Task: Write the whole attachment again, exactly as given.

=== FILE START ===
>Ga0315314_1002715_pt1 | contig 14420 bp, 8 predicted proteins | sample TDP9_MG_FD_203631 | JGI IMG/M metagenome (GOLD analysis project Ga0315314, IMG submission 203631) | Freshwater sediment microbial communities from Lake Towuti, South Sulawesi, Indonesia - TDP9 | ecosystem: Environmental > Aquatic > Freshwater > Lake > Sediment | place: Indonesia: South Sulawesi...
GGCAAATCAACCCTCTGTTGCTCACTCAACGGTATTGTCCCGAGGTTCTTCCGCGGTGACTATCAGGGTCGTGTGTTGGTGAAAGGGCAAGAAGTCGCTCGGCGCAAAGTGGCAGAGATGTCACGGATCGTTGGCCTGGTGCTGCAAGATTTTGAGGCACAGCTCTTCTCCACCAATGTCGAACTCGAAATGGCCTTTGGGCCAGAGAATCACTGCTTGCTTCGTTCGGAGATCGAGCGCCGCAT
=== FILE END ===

>Ga0315314_1002715_pt1 | contig 14420 bp, 8 predicted proteins | sample TDP9_MG_FD_203631 | JGI IMG/M metagenome (GOLD analysis project Ga0315314, IMG submission 203631) | Freshwater sediment microbial communities from Lake Towuti, South Sulawesi, Indonesia - TDP9 | ecosystem: Environmental > Aquatic > Freshwater > Lake > Sediment | place: Indonesia: South Sulawesi...
GGCAAATCAACCCTCTGTTGCTCACTCAACGGTATTGTCCCGAGGTTCTTCCGCGGTGACTATCAGGGTCGTGTGTTGGTGAAAGGGCAAGAAGTCGCTCGGCGCAAAGTGGCAGAGATGTCACGGATCGTTGGCCTGGTGCTGCAAGATTTTGAGGCACAGCTCTTCTCCACCAATGTCGAACTCGAAATGGCCTTTGGGCCAGAGAATCACTGCTTGCTTCGTTCGGAGATCGAGCGCCGCAT